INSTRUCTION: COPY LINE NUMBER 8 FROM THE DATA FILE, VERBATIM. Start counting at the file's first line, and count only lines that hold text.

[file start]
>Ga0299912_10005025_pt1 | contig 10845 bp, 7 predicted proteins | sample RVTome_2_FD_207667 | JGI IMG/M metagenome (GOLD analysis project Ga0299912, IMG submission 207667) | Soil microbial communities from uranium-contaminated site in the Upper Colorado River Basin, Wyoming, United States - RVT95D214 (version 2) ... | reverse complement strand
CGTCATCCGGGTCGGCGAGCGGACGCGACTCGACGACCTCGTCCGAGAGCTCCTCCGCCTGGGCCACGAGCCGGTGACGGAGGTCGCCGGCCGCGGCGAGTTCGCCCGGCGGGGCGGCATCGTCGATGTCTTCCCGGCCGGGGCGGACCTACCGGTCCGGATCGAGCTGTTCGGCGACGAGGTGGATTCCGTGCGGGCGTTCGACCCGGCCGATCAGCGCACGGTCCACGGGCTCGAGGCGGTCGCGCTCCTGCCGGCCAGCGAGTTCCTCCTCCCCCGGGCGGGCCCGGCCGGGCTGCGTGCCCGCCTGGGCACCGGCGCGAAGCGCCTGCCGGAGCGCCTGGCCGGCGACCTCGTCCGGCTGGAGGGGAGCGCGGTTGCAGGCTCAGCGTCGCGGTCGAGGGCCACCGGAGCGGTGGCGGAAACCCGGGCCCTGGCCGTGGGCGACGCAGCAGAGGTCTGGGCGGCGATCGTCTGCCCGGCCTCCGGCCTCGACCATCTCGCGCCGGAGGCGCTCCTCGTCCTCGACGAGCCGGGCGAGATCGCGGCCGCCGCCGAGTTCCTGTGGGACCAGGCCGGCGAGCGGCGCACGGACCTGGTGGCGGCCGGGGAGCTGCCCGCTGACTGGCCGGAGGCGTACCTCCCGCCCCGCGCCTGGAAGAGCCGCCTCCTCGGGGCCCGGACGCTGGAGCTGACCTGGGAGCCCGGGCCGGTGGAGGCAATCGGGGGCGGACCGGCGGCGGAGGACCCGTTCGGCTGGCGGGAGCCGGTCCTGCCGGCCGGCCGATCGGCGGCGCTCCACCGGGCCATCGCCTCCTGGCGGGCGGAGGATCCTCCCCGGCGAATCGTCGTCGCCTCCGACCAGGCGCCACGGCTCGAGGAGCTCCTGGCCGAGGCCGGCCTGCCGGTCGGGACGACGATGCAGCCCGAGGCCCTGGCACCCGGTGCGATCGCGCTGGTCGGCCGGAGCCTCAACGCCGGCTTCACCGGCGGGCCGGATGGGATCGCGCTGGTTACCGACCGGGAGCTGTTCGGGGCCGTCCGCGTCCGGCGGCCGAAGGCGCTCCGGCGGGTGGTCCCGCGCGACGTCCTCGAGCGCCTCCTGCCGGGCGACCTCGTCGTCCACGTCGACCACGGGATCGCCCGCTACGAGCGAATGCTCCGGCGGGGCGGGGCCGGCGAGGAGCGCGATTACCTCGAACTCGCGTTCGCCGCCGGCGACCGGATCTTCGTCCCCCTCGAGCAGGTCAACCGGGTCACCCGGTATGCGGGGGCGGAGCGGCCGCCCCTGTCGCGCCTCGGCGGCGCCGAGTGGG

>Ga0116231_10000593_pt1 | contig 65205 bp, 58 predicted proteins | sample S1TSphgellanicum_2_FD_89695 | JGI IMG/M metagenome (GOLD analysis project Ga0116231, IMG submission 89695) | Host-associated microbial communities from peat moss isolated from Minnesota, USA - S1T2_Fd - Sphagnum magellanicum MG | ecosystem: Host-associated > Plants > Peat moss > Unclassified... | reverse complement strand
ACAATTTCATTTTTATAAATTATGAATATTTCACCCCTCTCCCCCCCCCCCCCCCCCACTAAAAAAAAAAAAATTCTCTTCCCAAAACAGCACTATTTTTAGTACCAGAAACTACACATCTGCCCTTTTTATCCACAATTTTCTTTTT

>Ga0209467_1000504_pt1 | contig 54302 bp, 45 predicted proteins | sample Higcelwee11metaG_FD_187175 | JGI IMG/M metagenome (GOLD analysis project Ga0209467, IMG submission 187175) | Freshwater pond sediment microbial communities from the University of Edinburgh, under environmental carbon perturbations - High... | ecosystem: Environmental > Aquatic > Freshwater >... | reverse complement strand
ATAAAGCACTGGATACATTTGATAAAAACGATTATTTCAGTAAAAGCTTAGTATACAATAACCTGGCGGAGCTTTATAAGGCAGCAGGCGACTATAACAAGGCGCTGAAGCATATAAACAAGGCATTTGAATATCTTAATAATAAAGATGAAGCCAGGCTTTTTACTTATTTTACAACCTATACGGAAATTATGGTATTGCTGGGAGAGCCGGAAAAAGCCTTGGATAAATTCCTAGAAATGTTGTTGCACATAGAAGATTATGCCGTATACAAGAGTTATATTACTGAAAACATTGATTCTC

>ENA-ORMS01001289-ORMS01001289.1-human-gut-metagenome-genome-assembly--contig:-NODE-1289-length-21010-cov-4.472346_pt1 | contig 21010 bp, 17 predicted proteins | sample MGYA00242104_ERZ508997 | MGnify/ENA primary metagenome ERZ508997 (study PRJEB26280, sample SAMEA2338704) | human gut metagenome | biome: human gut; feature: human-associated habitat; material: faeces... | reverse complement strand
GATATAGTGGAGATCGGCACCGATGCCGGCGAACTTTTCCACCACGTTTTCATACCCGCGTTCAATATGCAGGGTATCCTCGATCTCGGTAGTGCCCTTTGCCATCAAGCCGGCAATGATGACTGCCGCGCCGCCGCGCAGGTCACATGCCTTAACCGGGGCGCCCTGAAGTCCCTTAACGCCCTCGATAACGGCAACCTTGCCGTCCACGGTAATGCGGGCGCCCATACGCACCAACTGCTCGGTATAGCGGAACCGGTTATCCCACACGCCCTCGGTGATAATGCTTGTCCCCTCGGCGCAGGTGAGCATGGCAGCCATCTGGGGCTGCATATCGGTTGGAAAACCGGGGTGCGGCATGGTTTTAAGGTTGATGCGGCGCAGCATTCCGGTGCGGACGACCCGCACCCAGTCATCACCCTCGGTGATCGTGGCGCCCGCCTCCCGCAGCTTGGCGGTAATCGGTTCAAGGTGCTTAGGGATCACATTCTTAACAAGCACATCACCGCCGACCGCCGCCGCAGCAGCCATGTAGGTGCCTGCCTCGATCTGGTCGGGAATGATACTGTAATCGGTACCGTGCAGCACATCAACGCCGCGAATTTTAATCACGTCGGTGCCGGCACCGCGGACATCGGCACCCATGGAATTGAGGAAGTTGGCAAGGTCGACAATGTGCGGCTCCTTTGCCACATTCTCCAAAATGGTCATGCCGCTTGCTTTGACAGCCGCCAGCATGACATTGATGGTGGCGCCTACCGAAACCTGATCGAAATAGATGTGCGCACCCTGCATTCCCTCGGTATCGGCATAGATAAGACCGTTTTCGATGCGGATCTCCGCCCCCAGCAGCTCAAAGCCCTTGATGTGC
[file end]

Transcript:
GATATAGTGGAGATCGGCACCGATGCCGGCGAACTTTTCCACCACGTTTTCATACCCGCGTTCAATATGCAGGGTATCCTCGATCTCGGTAGTGCCCTTTGCCATCAAGCCGGCAATGATGACTGCCGCGCCGCCGCGCAGGTCACATGCCTTAACCGGGGCGCCCTGAAGTCCCTTAACGCCCTCGATAACGGCAACCTTGCCGTCCACGGTAATGCGGGCGCCCATACGCACCAACTGCTCGGTATAGCGGAACCGGTTATCCCACACGCCCTCGGTGATAATGCTTGTCCCCTCGGCGCAGGTGAGCATGGCAGCCATCTGGGGCTGCATATCGGTTGGAAAACCGGGGTGCGGCATGGTTTTAAGGTTGATGCGGCGCAGCATTCCGGTGCGGACGACCCGCACCCAGTCATCACCCTCGGTGATCGTGGCGCCCGCCTCCCGCAGCTTGGCGGTAATCGGTTCAAGGTGCTTAGGGATCACATTCTTAACAAGCACATCACCGCCGACCGCCGCCGCAGCAGCCATGTAGGTGCCTGCCTCGATCTGGTCGGGAATGATACTGTAATCGGTACCGTGCAGCACATCAACGCCGCGAATTTTAATCACGTCGGTGCCGGCACCGCGGACATCGGCACCCATGGAATTGAGGAAGTTGGCAAGGTCGACAATGTGCGGCTCCTTTGCCACATTCTCCAAAATGGTCATGCCGCTTGCTTTGACAGCCGCCAGCATGACATTGATGGTGGCGCCTACCGAAACCTGATCGAAATAGATGTGCGCACCCTGCATTCCCTCGGTATCGGCATAGATAAGACCGTTTTCGATGCGGATCTCCGCCCCCAGCAGCTCAAAGCCCTTGATGTGC